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Social Media – Where to Begin 

Yes, everyone is doing it! Social media is a beast and if you haven’t gotten on board yet, then you may not even know where to begin. What channels should you choose? How often should you post? How can you know if your campaign is successful? Let’s take a closer look at how to get started on a social media campaign. 

Determine Your Goals and How to Measure Them

Before you even login or download an app, start brainstorming with your team about what your goals are. Do you just want to increase brand awareness? Or perhaps you want to drive more traffic to your website? Maybe you want a way to connect with your target audience and supply them with deals and savings? Social media may be your way of generating leads. 

Once you set out your goals, you will be able to determine how those goals will be measured. Google Analytics can help as well as the individual page manager section to each social media platform like: Facebook, Twitter, Instagram, and LinkedIn. Those stats can tell you how many people are engaging in your social media posts as well as how many likes, shares, and retweets. 

Know the Pros and Cons of Each Platform

Get to know what the basics are for each type of social media and whether they attract your target audience. For example, Instagram tends to attract millennials and is visually based. Facebook, on the other hand, draws in an older crowd that are looking for content sharing. LinkedIn is more business connection-based. Twitter can be a mix but leaves out the longer content. Before you start setting up your profile or business page, make sure the platform you choose is the right one for your demographics and your service/product. Find out how much advertising costs and what the return is.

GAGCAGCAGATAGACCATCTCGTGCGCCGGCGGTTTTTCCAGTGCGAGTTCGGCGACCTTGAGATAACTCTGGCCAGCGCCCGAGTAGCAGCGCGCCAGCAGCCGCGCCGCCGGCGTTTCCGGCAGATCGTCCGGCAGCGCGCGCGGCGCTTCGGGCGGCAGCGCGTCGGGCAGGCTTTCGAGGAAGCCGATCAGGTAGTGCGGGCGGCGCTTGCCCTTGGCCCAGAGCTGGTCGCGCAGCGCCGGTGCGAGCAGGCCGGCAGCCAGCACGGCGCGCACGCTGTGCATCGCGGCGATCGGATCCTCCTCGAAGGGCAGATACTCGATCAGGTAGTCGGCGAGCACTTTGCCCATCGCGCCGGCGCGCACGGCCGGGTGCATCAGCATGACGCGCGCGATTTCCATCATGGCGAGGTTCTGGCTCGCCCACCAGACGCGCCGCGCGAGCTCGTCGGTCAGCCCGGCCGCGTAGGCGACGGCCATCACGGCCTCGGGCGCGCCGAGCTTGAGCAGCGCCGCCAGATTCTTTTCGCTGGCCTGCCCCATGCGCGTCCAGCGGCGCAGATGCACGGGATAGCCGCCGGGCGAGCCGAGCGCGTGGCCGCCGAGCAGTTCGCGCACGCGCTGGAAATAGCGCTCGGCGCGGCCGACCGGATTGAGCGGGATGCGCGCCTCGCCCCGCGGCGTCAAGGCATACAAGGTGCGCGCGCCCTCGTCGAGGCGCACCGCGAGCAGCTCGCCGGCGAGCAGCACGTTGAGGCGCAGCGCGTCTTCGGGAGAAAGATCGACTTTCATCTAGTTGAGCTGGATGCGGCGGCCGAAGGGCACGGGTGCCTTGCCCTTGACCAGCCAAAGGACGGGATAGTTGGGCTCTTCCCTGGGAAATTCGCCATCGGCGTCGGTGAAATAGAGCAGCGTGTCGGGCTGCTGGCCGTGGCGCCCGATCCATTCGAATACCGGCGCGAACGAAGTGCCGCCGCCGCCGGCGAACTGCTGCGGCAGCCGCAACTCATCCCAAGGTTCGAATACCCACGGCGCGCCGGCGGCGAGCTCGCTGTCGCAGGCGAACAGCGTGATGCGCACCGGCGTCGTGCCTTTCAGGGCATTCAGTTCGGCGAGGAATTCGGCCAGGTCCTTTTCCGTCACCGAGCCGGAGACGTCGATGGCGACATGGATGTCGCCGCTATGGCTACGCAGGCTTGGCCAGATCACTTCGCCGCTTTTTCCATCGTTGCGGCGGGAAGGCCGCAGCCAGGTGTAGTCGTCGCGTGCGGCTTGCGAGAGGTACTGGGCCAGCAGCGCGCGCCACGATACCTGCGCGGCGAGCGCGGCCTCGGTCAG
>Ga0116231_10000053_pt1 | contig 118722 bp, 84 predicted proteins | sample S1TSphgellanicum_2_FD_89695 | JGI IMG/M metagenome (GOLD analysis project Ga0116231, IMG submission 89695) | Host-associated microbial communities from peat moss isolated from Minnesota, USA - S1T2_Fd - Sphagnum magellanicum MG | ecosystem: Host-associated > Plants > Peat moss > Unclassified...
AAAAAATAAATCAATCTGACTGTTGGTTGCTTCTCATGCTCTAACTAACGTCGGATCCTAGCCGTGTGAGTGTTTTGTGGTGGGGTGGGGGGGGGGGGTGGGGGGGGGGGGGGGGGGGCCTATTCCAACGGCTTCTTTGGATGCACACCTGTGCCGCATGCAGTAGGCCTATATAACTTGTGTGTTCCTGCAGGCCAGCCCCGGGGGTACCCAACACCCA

Make Your Posts Worthwhile 

Viewers on social media have become quite savvy and are mostly against pages that advertise constantly, or sound like a robot. Be human in your posts and give the readers something worthwhile to read. Make it worthwhile by adding content that your followers will be interested in, or by running promotions/discounts for followers who mention a post. Do something to get your followers to engage with you by retweeting, sharing, or commenting on your posts. 

 

Measure Your Success

At regular intervals measure how your campaign is doing. How many more followers do you have? What is your engagement number like? Should you shift your content or offer more things that encourage followers? Your analytics page can help. 

Need help getting started on your social media campaigns? Check out our calendar of events. We often host workshops on social media and how to boost your business with an online campaign. 

 

Upping Your Communication Skills 

Do you make presentations to clients often or meet face-to-face with consumers? How effective do you feel your presentations are? Even if you have worked in your field for years, and know your service/product well, you may still need to sharpen your communication skills. Here are a few ways to can hone those skills while still sounding natural and genuine. 

Learn the Basics of Nonverbal Communication 

Some studies show that communication is only 7% verbal and 93% non-verbal. That means that what you are saying is such a small fraction of what your audience is getting from you. They are, however, paying close attention to your body language and vocal variety. That means that the majority of what you say is communicated not through words, but through physical cues. To garner full attention many body language experts suggest making eye contact as much as possible with your audience, having good posture, not slouching, making your voice larger than normal, not crossing your arms, and moving around the space if you are talking to a large group. 

 

Don’t Go Overboard on Visuals